1. There were just three exceptions to the rule of non-exclusivity, all of them also rare pre-Christian examples of monotheism. The Egyptian pharaoh Akhenaten decreed around 1350 BC that his kingdom’s traditional pantheon of gods be replaced with the single sun god Aten. But his new religion was accepted only resentfully, with the old gods continuing to be worshiped in secret, and was gradually done away with after his death. Then there was Zoroastrianism, a religion with some eyebrow-raising similarities to the later religion of Christianity which sprung up in Iran in the sixth century BC. It still has active adherents today. And then of course there were the Jews, whose single God would brook no rivals in His people’s hearts and minds. But the heyday of an independent kingdom of Judah was brief indeed, and in the centuries that followed the Jews were regarded as a minor band of oddball outcasts, a football to be kicked back and forth by their more powerful neighbors. 

  2. The most well-documented incidence of same occurred in 186 BC, and targeted worshipers of Bacchus, the famously rowdy god of wine. These drunkards got in such a habit of going on raping-and-pillaging sprees through the countryside that the Roman Senate, down to its last nerve with the bro-dudes of the classical world, rounded up 7000 of them for execution and pulled down their temples all over Roman territory. 

 
 

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The Game of Everything, Part 5: Civilization and War

War appears to be as old as mankind, but peace is a modern invention.

— Henry Maine

As soon as they decided to bring rival civilizations into their game of Civilization to compete with the one being guided by the player, Sid Meier and Bruce Shelley knew they would also have to bring in ways of fighting wars. This understanding may be a depressing one on some level, but it squares with the realities of history. As far back as we can observe, humans have been killing one another. Even the possibility of long-term, lasting peace in the world is, as the Henry Maine quote above says, a very recent idea.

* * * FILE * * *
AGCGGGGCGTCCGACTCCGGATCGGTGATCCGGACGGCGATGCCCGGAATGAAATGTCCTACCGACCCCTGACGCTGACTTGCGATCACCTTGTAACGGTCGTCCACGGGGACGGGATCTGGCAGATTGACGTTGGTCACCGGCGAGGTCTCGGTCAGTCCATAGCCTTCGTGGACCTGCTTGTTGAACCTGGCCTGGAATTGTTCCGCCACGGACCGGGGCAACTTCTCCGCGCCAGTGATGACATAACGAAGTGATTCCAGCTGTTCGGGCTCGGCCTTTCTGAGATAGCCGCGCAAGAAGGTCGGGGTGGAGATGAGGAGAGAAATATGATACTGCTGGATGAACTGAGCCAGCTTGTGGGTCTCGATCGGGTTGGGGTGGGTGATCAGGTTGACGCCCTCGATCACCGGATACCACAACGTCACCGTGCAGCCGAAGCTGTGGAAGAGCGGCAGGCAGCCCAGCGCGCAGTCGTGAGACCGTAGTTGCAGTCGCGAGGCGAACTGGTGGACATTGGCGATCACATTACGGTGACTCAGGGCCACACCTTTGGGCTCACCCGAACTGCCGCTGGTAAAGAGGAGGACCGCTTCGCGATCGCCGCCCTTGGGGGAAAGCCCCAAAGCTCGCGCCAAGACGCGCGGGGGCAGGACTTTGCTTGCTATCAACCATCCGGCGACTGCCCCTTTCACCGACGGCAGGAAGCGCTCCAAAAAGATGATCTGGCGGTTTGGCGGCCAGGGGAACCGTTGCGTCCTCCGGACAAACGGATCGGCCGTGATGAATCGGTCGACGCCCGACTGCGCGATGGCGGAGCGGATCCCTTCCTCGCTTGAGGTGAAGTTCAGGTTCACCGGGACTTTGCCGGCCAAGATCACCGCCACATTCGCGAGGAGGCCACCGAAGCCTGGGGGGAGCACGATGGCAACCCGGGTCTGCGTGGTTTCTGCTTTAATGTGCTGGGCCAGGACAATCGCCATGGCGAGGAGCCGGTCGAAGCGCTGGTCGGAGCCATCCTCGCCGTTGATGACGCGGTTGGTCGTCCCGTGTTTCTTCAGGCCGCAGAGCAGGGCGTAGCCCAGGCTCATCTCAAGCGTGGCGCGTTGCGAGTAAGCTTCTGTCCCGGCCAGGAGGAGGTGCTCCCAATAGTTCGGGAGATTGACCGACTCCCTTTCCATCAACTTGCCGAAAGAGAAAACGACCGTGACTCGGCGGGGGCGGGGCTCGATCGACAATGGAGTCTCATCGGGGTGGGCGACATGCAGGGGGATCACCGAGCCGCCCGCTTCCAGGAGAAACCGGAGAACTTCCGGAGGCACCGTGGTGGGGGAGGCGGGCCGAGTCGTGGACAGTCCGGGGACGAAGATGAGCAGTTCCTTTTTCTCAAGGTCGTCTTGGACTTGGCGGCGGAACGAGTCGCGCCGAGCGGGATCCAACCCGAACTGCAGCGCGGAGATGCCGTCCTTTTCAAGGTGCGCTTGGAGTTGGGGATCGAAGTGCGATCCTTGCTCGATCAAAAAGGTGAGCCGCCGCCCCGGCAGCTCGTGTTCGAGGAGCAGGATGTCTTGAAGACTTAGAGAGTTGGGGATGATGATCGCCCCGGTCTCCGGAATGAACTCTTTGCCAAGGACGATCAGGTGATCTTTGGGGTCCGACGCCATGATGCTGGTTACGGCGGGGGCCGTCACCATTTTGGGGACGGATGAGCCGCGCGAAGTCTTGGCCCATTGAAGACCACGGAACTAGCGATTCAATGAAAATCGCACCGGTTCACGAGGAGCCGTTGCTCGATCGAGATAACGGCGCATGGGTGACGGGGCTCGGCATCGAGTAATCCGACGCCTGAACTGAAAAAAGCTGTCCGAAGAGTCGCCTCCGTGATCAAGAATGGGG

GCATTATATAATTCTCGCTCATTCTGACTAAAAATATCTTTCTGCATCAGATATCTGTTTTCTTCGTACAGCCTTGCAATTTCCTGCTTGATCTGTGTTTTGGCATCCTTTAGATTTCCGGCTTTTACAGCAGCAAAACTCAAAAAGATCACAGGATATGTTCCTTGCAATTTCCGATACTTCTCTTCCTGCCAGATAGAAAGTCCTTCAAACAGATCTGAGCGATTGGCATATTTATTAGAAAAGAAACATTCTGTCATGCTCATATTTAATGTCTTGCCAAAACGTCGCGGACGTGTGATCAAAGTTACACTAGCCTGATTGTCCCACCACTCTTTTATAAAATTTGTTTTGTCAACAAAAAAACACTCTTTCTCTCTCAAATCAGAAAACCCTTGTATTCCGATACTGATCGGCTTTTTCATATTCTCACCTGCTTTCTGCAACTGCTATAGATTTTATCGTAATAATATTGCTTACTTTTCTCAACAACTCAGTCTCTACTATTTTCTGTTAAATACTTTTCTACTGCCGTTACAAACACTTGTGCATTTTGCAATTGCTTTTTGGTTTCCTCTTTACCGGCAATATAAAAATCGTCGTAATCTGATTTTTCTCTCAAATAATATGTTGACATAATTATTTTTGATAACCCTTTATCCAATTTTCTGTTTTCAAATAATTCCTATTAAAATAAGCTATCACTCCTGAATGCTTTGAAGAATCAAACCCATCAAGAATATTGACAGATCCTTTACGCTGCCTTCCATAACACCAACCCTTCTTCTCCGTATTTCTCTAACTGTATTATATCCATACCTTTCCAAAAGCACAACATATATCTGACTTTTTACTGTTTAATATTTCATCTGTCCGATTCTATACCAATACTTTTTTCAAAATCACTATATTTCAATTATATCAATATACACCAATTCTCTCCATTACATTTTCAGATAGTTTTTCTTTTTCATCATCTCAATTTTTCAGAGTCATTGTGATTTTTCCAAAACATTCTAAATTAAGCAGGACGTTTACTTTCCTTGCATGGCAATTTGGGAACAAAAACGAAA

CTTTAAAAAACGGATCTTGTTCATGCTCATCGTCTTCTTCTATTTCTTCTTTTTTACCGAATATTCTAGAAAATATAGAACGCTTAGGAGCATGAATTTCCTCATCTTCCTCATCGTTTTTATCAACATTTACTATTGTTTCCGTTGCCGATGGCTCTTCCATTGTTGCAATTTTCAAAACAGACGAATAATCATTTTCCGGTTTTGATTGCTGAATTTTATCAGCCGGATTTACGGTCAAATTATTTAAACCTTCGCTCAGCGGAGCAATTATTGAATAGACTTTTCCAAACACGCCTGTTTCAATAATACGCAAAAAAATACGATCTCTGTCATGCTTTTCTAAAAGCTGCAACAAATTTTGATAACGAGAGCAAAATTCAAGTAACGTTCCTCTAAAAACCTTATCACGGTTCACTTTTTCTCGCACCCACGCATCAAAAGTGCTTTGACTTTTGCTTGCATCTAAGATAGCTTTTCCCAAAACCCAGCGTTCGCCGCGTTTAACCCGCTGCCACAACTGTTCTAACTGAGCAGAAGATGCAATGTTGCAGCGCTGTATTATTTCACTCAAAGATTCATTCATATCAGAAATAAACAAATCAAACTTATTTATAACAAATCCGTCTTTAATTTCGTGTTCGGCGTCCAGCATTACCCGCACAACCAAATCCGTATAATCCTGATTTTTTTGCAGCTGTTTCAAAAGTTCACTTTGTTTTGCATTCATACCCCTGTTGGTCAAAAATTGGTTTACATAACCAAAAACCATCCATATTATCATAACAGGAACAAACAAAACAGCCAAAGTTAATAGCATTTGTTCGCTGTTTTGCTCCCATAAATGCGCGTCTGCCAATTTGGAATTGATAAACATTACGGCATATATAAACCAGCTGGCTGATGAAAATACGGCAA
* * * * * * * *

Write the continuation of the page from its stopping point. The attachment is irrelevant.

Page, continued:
Tellingly, The Iliad, the oldest complete work in the Western literary canon, is a story of war. Likely written down for the first time in the eighth century BC, it hearkens back to the Trojan War of yet several centuries earlier, a conflict shrouded in myth and legend even at the time the supposed blind poet Homer first began to chant his tale. The epic does devote space to the ultimate pointlessness of being pawns in the sport of the gods that was the Bronze Age Greeks’ conception of war, as well as the suffering engendered by it. Yet that doesn’t prevent it from glorying in all the killing, thus illustrating that ultra-violent popular entertainments are anything but a modern phenomenon. The goriest videogame has nothing on Homer:

He hurled and Athena drove the shaft